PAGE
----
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Thread: 28 Film Discussion Threads Later

  1. #71701
    collecting tapes Skitch's Avatar
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    Star Trek: TMP is the best Star Trek film.

  2. #71702
    Quote Quoting megladon8 (view post)
    What we've watched the last couple of nights...

    Star Trek: The Motion Picture
    This is really good and I don't get why it is so polarizing. It feels as truly Star Trek as you can get - hard sci fi with big ideas. It wears its inspirations on its sleeve (2001, Forbidden Planet), and does cool new things with effects and visuals. And man, that musical score is legendary. Incredible stuff.
    Sorry; I'm something of a Trekkie, but I still felt TMP was a pretty dull first movie for the series, since it kind of feels to me the way I imagine the people who think 2001 is boring feel about that, you know?

  3. #71703
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    I get it, I just don't agree. I don't find it boring at all.

    Same with 2001. When someone says they think 2001 is boring, I expect their top 10 favorite movies to include a lot of stuff by Michael Bay and McG.
    "All right, that's too hot. Anything we can do about that heat?"

    "Rick...it's a flamethrower."

  4. #71704
    Quote Quoting megladon8 (view post)
    I get it, I just don't agree. I don't find it boring at all.

    Same with 2001. When someone says they think 2001 is boring, I expect their top 10 favorite movies to include a lot of stuff by Michael Bay and McG.
    Eh, for me Undiscovered Country has always been the best Trek (out of the ones I've seen, at least), since it did the best job of balancing the underlying optimism of Rodenberry's vision with the more popcorn-y thrills needed to entertain the non-Trekkies out there.

  5. #71705

    Lord Of The Rings: The Return Of The King (Jackson, '03)



    For Frodo.


    [
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    Final Score: 9

    [
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    Last edited by StuSmallz; 02-24-2022 at 09:10 AM.

  6. #71706
    I'm the problem it's me DFA1979's Avatar
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    I'm too lazy to look for the thread or whatever but The King's Man was a mess and definitely is (so far) the worst movie I've seen from 2021. That and Eternals which bored the ever living hell out of me for most of it's run time.
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  7. #71707
    collecting tapes Skitch's Avatar
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    Yeah the Eternals was a chore to get through. And at the end once all was revealed, I asked myself, "but do you care?"

    No. The answer was no. I did not.

  8. #71708

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  10. #71710
    The Pan megladon8's Avatar
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    Revisited Serpico last night.
    Did Lumet ever do any films that had anything interesting going on visually or stylistically? I've seen several and they all seem based around dynamite scripts and performances, but with incredibly boring visual direction.
    "All right, that's too hot. Anything we can do about that heat?"

    "Rick...it's a flamethrower."

  11. #71711
    collecting tapes Skitch's Avatar
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    Interesting question. Looking over his filmography, 1. I'm ashamed I havent seen more because Ive really liked everything I've seen, but 2. it seems like he has a talent/knack/choice of selecting work that is primarily set in singular locations? Maybe I'm wrong.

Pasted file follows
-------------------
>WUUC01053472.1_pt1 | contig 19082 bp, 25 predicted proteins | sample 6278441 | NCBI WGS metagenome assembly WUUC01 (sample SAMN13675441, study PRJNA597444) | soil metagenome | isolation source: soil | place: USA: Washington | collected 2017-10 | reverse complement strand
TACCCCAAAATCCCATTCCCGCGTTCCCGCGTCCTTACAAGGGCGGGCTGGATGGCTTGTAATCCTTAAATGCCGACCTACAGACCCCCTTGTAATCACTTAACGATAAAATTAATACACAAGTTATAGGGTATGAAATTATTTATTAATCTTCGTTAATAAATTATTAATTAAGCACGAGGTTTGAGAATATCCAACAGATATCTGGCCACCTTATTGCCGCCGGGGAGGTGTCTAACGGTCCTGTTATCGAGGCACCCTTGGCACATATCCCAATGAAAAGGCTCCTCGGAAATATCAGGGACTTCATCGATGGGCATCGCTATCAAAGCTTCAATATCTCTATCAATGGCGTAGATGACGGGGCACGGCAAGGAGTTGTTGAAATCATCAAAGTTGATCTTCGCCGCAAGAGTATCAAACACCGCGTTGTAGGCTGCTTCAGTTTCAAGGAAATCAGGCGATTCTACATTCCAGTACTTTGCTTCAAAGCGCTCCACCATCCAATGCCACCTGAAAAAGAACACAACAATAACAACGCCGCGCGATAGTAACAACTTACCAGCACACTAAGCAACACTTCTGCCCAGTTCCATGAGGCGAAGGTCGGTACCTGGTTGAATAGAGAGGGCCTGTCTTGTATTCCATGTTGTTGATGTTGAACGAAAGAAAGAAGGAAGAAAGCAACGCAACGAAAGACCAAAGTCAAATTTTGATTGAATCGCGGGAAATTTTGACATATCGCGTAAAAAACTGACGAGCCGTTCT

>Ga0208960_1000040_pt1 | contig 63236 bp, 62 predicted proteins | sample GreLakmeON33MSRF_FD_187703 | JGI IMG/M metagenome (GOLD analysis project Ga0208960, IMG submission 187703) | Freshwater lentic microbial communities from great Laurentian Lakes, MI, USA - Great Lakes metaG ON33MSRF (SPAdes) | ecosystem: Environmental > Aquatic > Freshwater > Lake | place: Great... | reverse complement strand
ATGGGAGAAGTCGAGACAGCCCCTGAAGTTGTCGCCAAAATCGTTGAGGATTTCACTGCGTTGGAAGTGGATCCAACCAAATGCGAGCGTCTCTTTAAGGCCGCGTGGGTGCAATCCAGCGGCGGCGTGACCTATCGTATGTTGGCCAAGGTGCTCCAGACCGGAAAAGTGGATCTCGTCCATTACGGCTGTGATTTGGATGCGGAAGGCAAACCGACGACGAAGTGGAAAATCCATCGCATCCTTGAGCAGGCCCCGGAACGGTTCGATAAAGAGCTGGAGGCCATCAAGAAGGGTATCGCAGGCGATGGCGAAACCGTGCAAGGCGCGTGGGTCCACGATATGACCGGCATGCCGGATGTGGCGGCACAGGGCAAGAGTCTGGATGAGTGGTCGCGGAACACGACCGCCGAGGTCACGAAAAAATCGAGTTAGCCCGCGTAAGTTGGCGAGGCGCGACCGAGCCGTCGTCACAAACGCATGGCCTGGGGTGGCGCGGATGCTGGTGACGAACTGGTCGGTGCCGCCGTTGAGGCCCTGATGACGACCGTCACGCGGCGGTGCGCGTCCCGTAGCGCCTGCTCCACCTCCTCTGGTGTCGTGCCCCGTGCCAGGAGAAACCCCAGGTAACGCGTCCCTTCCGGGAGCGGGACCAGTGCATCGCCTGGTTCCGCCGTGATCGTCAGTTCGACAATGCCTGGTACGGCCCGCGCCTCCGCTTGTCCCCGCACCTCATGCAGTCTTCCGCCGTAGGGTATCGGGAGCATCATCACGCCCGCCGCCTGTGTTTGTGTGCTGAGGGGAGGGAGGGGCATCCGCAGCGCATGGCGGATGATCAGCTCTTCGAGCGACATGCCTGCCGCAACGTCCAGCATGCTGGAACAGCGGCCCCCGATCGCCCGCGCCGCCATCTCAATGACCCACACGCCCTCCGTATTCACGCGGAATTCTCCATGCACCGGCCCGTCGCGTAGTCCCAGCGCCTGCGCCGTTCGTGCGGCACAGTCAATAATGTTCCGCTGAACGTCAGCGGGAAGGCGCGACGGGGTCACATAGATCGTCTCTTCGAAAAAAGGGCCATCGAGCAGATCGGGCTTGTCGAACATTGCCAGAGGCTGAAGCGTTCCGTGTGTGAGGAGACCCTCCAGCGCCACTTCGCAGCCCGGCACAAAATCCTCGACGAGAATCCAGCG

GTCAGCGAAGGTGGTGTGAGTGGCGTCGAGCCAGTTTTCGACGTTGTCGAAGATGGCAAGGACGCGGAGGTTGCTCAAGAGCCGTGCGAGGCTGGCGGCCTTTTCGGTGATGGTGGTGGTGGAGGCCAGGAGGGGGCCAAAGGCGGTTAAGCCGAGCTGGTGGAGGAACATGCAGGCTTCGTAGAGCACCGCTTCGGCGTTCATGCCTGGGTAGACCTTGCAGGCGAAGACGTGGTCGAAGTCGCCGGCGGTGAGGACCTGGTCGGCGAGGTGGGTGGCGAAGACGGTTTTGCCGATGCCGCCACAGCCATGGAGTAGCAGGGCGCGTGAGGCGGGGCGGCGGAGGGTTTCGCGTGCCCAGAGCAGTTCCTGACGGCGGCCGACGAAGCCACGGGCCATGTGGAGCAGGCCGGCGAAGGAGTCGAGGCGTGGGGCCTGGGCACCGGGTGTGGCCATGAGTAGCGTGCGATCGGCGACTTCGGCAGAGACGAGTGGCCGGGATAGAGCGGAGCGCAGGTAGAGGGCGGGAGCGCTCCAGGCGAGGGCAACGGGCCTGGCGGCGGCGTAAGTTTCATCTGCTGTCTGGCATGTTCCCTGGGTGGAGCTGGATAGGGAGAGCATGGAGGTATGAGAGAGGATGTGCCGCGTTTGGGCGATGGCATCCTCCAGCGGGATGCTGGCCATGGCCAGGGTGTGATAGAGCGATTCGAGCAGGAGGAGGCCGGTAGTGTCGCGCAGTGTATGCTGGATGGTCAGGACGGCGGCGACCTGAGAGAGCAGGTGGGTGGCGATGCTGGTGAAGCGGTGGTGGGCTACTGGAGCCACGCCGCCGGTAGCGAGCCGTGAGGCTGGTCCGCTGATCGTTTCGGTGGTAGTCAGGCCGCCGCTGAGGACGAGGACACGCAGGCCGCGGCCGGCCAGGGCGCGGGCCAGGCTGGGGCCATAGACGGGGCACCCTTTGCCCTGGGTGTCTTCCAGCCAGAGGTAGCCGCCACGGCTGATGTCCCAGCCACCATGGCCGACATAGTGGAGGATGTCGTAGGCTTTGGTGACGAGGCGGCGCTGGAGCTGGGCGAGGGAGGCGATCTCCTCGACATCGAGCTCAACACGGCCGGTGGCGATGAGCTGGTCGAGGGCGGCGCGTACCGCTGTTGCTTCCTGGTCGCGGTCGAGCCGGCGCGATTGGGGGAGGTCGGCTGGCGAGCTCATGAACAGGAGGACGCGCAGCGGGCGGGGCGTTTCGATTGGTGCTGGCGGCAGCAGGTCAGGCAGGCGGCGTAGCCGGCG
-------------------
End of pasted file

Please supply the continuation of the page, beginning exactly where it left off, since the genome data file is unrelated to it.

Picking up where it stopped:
12. #71712
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    Quote Quoting Skitch (view post)
    Interesting question. Looking over his filmography, 1. I'm ashamed I havent seen more because Ive really liked everything I've seen, but 2. it seems like he has a talent/knack/choice of selecting work that is primarily set in singular locations? Maybe I'm wrong.
    You may be right, Skitch. I think he did quite a bit of work with stage as well as adapting stage works to screen. So that would make sense.

    His visual direction seems to be purely functional. Which is...fine. But not really what I personally go to movies for.

    It reminds me of an interview I saw with Peter Bogdanovich on TCM, where he was discussing his favorite films. I forget the exact context of the comment, but at one point he said, "...and to this day, that's all that movies really are. Just people talking."

    And I remember thinking, "gotta disagree with you there, bud."

    The idea of reducing such an incredible visual medium like film down to "it's just people talking" has always felt asinine to me.

    Anyways, my point being, I wonder if Lumet came from a similar school of thought.
    "All right, that's too hot. Anything we can do about that heat?"

    "Rick...it's a flamethrower."

  13. #71713
    collecting tapes Skitch's Avatar
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    I can't disagree with your opinion...but I am fascinated by movies that are originated by plays. Noises Off! is brilliant

  14. #71714
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    Quote Quoting Skitch (view post)
    I can't disagree with your opinion...but I am fascinated by movies that are originated by plays. Noises Off! is brilliant
    I agree 100% and I love them, too.

    I'm just saying to reduce the entire art form and medium down to "it's people talking" doesn't make sense to me.
    "All right, that's too hot. Anything we can do about that heat?"

    "Rick...it's a flamethrower."

  15. #71715
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    "All right, that's too hot. Anything we can do about that heat?"

    "Rick...it's a flamethrower."

  16. #71716
    Quote Quoting megladon8 (view post)
    You may be right, Skitch. I think he did quite a bit of work with stage as well as adapting stage works to screen. So that would make sense.

    His visual direction seems to be purely functional. Which is...fine. But not really what I personally go to movies for.

    It reminds me of an interview I saw with Peter Bogdanovich on TCM, where he was discussing his favorite films. I forget the exact context of the comment, but at one point he said, "...and to this day, that's all that movies really are. Just people talking."

    And I remember thinking, "gotta disagree with you there, bud."

    The idea of reducing such an incredible visual medium like film down to "it's just people talking" has always felt asinine to me.

    Anyways, my point being, I wonder if Lumet came from a similar school of thought.